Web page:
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David Stumbo: Ladder work is one of the most dangerous activities — at home or at work


(David Stumbo is filling in for Keven Moore this week; Moore will be back next week with his regular ‘riskologist’ column.)

I’ve noticed scores of homeowners cleaning out gutters and contractors putting fresh shingles jobs in my neighborhood lately all using one of the most universal tools in existence: the ladder. Most everyone knows what most ladders are used for: reaching higher (and sometimes lower) locations. But let me point out that ladder work is one of the most dangerous activities at home or work.

The Consumer Product Safety Commission estimated that nearly 270,000 injuries associated with ladders occurred in 2017. On the job site, findings from the Bureau of Labor Statistics reported that the most common source of fatal falls was ladders.

Electrocution is also a recognized hazard associated with ladder work as well. Below you’ll find some essential information about ladders and guidance to help keep you safe working with them.

Ladders can be thought of being one of two categories: general use or specialty. General use ladders are those typically used around the home, such as folding and extension ladders. Specialty ladders are often used for workplace applications and include trestle ladders and fixed ladders. Most ladder types are offered in a range of heights: four, eight, and ten-foot among taller.

Preventing ladder falls requires using the right ladder for job tasks, so the user needs a basic understanding of the materials, types, and limitations for his or her ladder. These aspects are discussed next, along with care and maintenance. Finally, how to safely use ladders is review. I can’t emphasize this last point enough: your safety greatly depends on using the ladder the right way.

Common materials used in ladder construction include wood, aluminum, and fiberglass. Also, steel is used for heavy duty fixed ladders like those mounted to the side of a building for roof access and in utility ladders that access manholes. You can select the material that your prefer but you should be aware that although metal ladders aren’t as heavy as fiberglass, these must not be used near exposed electrical wiring.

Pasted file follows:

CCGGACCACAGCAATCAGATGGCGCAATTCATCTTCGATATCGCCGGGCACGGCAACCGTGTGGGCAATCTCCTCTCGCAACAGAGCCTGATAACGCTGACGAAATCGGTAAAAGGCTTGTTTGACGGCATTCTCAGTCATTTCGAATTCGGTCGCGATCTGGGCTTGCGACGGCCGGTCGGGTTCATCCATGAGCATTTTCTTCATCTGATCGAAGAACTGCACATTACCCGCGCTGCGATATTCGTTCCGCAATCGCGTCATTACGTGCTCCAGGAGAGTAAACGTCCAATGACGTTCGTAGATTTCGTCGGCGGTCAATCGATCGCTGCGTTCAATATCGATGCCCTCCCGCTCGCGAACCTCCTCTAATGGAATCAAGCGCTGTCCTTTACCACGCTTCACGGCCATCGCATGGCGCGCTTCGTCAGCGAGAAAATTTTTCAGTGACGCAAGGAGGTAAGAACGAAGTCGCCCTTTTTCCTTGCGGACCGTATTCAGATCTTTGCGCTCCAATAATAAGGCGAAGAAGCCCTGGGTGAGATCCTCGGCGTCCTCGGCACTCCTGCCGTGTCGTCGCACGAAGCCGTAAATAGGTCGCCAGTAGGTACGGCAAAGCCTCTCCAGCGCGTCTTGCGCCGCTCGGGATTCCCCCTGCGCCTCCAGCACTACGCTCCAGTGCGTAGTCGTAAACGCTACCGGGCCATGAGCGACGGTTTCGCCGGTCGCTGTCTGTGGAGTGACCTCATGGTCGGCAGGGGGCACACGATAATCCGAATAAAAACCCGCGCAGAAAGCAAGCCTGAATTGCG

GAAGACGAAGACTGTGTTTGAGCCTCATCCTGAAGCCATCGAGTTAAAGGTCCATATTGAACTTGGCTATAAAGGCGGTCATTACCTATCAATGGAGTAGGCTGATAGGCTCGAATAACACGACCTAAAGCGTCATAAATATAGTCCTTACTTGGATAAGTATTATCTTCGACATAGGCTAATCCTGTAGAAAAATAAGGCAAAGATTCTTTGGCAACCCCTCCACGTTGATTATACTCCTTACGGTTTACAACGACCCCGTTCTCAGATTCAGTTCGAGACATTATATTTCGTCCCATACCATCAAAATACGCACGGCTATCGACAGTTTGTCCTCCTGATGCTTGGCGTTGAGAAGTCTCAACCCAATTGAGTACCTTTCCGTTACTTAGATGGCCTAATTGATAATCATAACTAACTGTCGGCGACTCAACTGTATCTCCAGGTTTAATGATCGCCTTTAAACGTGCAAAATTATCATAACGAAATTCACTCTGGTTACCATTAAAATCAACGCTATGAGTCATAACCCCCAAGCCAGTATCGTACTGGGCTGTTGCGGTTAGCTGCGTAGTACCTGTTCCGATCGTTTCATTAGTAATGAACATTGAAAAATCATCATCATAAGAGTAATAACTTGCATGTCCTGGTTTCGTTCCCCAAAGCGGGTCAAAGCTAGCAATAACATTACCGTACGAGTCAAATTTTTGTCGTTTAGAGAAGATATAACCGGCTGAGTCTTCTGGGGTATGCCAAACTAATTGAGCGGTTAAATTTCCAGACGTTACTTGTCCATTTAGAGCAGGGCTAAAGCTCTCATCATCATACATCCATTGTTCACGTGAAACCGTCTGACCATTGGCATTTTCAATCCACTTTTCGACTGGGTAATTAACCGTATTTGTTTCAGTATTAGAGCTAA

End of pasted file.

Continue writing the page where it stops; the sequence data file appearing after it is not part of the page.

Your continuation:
The duty rating tells you the relative strength of a ladder. Your ladder’s duty rating should be found on a label sticker on the ladder itself as well as the manufacturer’s documentation. When considering the weight load put on a ladder you have to include your body weight in addition to the weight of your clothing, any protective equipment, and any tools and materials you’re carrying or have stored on the ladder.

The Ladder Safety Institute gives give each rating and maximum weight load (5) as follows:

Rating Maximum weight
Type IAA (Extra Heavy Duty) 375 pounds
Type IA (Extra Heavy Duty) 300 pounds
Type I (Heavy Duty) 250 pounds
Type II (Medium Duty) 225 pounds
Type III (Light Duty) 200 pounds

Proper care and maintenance of your ladder will extend its working life, but more importantly will help ensure that it can be used safely.

The big rule here is to follow the manufacturer’s instructions. If you don’t have the ladder’s user manual you may be able to find a copy on the manufacturer’s website.

Some ladder types must be protected from exposure to the elements. Don’t store fiberglass ladders where they’re exposed to the sun, as plastic will degrade and weaken over time. Wooden ladders will also degrade when left unsheltered and may need to be protected with a clear coating such as polyurethane. Paint shouldn’t be used as it could conceal damage and obscure the manufacturer’s labels.

To be sure your ladder will safely support you, conduct a visual inspection before each use. Again, follow the manufacturer’s guidance regarding inspection. A basic inspection checklist developed by Indiana University includes these items: